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Re: [Xen-devel] xennet: skb rides the rocket: 20 slots

Thursday, January 10, 2013, 12:22:22 PM, you wrote:

> On 2013-1-9 23:08, Konrad Rzeszutek Wilk wrote:
>> On Wed, Jan 09, 2013 at 03:10:56PM +0800, ANNIE LI wrote:
>>> On 2013-1-9 4:55, Sander Eikelenboom wrote:
>>>>>                   if (unlikely(frags>= MAX_SKB_FRAGS)) {
>>>>>                           netdev_dbg(vif->dev, "Too many frags\n");
>>>>>                           return -frags;
>>>>>                   }
>>>> I have added some rate limited warns in this function. However none seems 
>>>> to be triggered while the pv-guest reports the "skb rides the rocket" ..
>>> Oh,  yes, "skb rides the rocket" is a protect mechanism in netfront,
>>> and it is not caused by netback checking code, but they all concern
>>> about the same thing(frags>= MAX_SKB_FRAGS ). I thought those
>>> packets were dropped by backend check, sorry for the confusion.
>>> In netfront, following code would check whether required slots
>>> exceed MAX_SKB_FRAGS, and drop skbs which does not meet this
>>> requirement directly.
>>>          if (unlikely(slots>  MAX_SKB_FRAGS + 1)) {
>>>                  net_alert_ratelimited(
>>>                          "xennet: skb rides the rocket: %d slots\n", slots);
>>>                  goto drop;
>>>          }
>>> In netback, following code also compared frags with MAX_SKB_FRAGS,
>>> and create error response for netfront which does not meet this
>>> requirment. In this case, netfront will also drop corresponding
>>> skbs.
>>>                  if (unlikely(frags>= MAX_SKB_FRAGS)) {
>>>                          netdev_dbg(vif->dev, "Too many frags\n");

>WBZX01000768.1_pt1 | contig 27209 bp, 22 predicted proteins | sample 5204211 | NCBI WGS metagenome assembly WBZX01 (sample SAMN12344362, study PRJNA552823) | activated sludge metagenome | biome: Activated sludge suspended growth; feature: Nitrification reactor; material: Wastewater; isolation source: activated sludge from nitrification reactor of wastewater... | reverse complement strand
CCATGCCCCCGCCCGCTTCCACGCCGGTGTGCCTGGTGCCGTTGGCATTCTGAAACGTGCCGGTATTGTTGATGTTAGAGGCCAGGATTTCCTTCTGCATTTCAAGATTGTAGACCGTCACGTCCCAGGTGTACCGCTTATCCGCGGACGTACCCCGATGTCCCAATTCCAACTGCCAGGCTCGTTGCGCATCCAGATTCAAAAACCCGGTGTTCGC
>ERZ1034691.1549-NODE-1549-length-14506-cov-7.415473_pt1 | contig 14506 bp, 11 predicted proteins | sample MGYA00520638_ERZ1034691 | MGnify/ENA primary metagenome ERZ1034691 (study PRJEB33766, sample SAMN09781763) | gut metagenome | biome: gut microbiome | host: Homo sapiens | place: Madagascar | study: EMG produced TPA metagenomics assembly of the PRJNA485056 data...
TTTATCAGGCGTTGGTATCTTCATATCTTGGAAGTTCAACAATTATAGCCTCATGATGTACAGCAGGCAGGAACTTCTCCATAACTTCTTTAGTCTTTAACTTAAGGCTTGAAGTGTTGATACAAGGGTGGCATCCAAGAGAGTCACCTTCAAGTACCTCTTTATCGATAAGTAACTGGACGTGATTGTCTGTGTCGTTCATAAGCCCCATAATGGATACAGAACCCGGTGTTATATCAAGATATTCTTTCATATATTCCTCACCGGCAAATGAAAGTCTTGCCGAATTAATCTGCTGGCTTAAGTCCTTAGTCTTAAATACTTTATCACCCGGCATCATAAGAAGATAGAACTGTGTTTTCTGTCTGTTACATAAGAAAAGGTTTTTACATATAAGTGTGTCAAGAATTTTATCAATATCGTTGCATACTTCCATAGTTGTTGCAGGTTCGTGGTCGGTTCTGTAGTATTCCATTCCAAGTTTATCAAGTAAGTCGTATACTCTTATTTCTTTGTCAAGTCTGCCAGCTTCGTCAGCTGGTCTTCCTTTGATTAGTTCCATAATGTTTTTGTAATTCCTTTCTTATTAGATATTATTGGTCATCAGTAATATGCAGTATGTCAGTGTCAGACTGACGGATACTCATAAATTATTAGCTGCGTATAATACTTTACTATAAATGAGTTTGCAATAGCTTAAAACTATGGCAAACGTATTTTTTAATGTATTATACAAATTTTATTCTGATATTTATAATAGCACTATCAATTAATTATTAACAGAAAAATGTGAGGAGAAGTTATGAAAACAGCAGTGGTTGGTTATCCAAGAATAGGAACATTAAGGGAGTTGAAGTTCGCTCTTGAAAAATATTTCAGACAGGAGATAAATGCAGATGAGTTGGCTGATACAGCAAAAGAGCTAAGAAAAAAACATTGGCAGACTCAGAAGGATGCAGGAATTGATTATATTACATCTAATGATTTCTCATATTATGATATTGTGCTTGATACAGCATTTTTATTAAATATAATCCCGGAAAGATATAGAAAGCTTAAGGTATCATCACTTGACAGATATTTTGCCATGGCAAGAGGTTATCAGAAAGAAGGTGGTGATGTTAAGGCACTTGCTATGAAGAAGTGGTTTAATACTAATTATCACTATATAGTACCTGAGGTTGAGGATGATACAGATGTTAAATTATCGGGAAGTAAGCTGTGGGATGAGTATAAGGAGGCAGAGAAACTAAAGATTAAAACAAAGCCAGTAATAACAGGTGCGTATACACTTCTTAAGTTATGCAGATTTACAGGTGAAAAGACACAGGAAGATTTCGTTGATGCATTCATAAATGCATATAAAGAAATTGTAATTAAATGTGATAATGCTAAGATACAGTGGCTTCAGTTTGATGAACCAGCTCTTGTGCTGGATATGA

>>>                          return -frags;
>>>                  }
>>> So it is correct that netback log was not print out because those
>>> packets are drops directly by frontend check, not by backend check.
>>> Without the frontend check, it is likely that netback check would
>>> block these skbs and create error response for netfront.
>>> So two ways are available: workaround in netfront for those packets,
>>> doing re-fragment copying, but not sure how copying hurt
>>> performance. Another is to implement in netback, as discussed in
>> There is already some copying done (the copying of the socket data
>> from userspace to the kernel) - so the extra copy might not be that
>> bad as the data can be in the cache. This would probably be a way
>> to deal with old backends that cannot deal with this new feature-flag.

> I am thinking to do re-fragment in netfront for these skbs like following,

> Create a new skb, copy linear data and frag data from original skb into 
> this one, and make every frags data size is PAGE_SIZE except for the 
> last fragment. It is possible that the last fragment length is less than 
> PAGE_SIZE, then free the original skb. The skb packet is large, and 
> there will be lots of copys.

> struct skbuff *xennet_refrag_skb(skb)
> {
>     create newskb
>     copying data and doing fragmentation
>     return newskb
> }

> .......

if (unlikely(slots>>  MAX_SKB_FRAGS + 1)) {
>          net_alert_ratelimited(
>                "xennet: skb rides the rocket: %d slots\n", slots);
>          skb = xennet_refrag_skb(skb);
> }
> .....

> Thanks
> Annie
>>> "netchannel vs MAX_SKB_FRAGS". Maybe these two mechanism are all
>>> necessary?
>> Lets see first if this is indeed the problem. Perhaps a simple debug
>> patch that just does:
>>       #define DEBUG_MAX_FRAGS 21
>> in both netback and netfront to set the maximum number of frags we can
>> handle to 21? If that works with Sander test - then yes, it looks like
>> we really need to get this 'feature-max-skb-frags' done.

What i'm wondering about (without any knowledge about the innerworkings of the 
network stack):
- Why can't netfront handle the largers packets in the first place ?
- Would it be right to do something like xennet_get_responses() does for rx:

        int max = MAX_SKB_FRAGS + (rx->status <= RX_COPY_THRESHOLD);
        if (unlikely(frags > max)) {
            net_warn_ratelimited("%s: Too many frags max:%d, frags:%d 
\n",skb->dev->name, max, frags);
                err = -E2BIG;
  Instead of dropping the packet ?
  Don't know if this propagates via network protocols and will cause clients to 
reduce the packetsize and by that way avoid the need to copying in the first 
place ?


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